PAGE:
Disputing Courage
Mountain Men and Life in the Rocky

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Malachite’s Big Hole

Disputing Courage:

"It happened, however, during this autumn, that while the main camp was in the valley of the Yellowstone, a party of eight trappers, including Meek and a comrade named Stanberry, were trapping together on the Mussel Shell, when the question as to which was the bravest man got started between them, and at length, in the heat of controversy, assumed such importance that it was agreed to settle the matter on the following day according to the Virginia code of honor, i. e., by fighting a duel, and shooting at each other with guns, which hitherto had only done execution on bears and Indians.

But some listening spirit of the woods determined to avert the danger from these two equally brave trappers, and save their ammunition for its legitimate use, by giving them occasion to prove their courage almost on the instant.  While sitting around the camp-fire discussing the coming event of the duel at thirty paces, a huge bear, already wounded by a shot from the gun of their hunter who was out looking for game, came running furiously into camp, giving each man there a challenge to fight or fly.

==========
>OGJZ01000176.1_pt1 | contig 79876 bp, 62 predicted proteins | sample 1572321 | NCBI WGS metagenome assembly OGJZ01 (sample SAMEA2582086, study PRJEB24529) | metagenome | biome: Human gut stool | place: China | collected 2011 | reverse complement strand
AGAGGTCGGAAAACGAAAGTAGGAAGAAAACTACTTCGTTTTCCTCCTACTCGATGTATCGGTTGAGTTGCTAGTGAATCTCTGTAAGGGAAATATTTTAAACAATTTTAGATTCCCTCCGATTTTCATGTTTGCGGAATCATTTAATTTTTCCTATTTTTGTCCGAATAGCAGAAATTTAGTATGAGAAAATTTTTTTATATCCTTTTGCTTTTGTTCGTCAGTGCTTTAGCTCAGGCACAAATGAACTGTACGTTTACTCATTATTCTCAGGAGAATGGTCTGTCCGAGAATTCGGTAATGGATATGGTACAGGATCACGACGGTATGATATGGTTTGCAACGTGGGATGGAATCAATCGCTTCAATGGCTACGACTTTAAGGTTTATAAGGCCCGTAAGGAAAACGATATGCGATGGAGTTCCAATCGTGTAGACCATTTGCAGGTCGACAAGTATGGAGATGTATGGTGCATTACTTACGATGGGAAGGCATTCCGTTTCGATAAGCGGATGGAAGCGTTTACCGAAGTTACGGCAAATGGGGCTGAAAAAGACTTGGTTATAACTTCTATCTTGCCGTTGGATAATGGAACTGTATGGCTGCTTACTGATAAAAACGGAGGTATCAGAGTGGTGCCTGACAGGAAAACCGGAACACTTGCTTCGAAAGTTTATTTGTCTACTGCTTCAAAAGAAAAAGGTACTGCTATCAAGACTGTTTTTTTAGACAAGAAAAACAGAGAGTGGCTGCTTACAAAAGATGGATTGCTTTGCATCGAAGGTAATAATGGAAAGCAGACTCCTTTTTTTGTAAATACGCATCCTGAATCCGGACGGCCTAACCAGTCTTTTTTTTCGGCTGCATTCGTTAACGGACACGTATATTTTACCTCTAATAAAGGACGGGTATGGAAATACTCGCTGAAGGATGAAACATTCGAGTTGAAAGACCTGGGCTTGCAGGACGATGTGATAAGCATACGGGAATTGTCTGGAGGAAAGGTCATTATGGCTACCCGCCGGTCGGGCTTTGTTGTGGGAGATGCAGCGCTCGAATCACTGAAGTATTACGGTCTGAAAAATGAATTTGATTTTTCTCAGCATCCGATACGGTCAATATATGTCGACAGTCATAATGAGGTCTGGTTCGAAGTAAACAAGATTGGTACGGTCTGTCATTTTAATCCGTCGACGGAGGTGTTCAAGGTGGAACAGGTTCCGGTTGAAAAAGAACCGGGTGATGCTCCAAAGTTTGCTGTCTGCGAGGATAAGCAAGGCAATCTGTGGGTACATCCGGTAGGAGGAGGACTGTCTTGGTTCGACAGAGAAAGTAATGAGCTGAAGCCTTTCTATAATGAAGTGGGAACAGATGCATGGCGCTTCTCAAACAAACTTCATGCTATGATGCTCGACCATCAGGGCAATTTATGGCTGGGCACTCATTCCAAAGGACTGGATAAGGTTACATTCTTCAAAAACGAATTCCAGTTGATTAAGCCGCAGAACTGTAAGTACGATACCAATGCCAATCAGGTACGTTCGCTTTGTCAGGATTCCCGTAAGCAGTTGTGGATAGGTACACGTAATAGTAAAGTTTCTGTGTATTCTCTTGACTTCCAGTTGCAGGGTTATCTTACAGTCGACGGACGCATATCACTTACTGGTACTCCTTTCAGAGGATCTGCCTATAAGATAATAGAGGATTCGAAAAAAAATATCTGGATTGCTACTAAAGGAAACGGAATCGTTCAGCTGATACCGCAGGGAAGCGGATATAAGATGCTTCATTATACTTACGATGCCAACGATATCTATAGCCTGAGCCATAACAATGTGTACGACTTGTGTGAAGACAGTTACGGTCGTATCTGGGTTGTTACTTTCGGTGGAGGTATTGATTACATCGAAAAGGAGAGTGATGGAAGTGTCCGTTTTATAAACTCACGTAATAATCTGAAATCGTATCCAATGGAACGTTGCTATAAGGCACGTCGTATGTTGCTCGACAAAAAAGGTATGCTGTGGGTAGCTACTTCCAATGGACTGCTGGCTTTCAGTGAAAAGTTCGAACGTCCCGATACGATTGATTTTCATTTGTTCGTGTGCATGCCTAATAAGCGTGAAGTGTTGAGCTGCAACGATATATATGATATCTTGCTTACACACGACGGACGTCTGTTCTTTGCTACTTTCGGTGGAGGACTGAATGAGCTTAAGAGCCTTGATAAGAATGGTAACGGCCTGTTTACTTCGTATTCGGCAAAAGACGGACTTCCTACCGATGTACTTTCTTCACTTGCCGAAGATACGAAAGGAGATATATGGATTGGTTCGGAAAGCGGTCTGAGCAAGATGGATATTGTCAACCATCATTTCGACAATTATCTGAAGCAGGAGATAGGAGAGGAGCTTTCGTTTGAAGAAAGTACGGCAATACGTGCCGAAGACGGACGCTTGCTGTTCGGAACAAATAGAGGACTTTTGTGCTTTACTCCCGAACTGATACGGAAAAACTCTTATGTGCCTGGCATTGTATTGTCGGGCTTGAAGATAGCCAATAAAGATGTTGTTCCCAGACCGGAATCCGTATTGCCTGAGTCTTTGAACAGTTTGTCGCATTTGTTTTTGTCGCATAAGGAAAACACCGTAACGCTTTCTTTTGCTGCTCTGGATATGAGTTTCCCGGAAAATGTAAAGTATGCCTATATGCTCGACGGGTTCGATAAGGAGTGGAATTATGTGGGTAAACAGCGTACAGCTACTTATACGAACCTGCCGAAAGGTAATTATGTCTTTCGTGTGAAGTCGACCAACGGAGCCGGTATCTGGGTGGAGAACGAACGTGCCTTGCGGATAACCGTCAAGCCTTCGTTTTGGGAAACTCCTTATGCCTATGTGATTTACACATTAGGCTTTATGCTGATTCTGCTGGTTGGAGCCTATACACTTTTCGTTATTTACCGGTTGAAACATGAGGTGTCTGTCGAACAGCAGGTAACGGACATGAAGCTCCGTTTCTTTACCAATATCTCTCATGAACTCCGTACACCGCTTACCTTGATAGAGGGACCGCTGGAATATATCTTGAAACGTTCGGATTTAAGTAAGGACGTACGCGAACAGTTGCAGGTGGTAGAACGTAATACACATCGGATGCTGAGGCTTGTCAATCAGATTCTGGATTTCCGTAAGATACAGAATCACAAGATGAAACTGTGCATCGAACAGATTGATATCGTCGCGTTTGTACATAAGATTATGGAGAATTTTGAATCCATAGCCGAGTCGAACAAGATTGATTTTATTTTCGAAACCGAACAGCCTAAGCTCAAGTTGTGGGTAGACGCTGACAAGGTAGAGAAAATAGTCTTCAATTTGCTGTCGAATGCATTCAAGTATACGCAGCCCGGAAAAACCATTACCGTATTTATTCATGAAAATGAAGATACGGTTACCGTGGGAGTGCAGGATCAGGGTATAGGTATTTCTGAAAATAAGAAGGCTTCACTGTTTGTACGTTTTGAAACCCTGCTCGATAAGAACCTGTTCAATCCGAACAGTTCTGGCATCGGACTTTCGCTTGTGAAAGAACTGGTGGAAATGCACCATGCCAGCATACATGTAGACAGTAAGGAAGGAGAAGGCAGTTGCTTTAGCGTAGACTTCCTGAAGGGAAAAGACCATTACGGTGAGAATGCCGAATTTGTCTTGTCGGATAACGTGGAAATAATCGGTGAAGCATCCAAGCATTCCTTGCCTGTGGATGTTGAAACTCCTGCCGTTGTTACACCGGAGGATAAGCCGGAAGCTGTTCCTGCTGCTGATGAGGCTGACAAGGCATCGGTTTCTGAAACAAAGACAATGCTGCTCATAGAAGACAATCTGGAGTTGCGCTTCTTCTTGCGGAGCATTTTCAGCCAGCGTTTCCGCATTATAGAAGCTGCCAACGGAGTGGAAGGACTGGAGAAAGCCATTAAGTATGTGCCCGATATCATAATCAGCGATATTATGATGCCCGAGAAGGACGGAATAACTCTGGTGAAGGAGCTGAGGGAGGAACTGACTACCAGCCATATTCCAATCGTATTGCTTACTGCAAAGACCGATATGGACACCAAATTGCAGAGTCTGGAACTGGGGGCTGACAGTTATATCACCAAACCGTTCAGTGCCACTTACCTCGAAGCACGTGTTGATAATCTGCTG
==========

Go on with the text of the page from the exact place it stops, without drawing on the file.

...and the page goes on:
"Now," spoke up one of the men quickly, "let Meek and Stanberry prove which is bravest, by fighting the bear!" "Agreed," cried the two as quickly, and both sprang with guns and wiping-sticks in hand, charging upon the infuriated beast as it reached the spot where they were awaiting it. Stanberry was a small man, and Meek a large one.  Perhaps it was owing to this difference of stature that Meek was first to reach the bear as it advanced.  Running up with reckless bravado Meek struck the creature two or three times over the head with his wiping-stick before aiming to fire, which however he did so quickly and so surely that the beast fell dead at his feet.  This act settled the vexed question.  Nobody was disposed to dispute the point of courage with a man who would stop to strike a grizzly before shooting him: therefore Meek was proclaimed by the common voice to be "cock of the walk " in that camp.  The pipe of peace was solemnly smoked by himself and Stanberry, and the tomahawk buried never more to be resurrected between them, while a fat supper of bear meat celebrated the compact of everlasting amity."  

This story was related to Francis Fuller Victor by Joe Meek and was published in River of the West: The Adventures of Joe Meek

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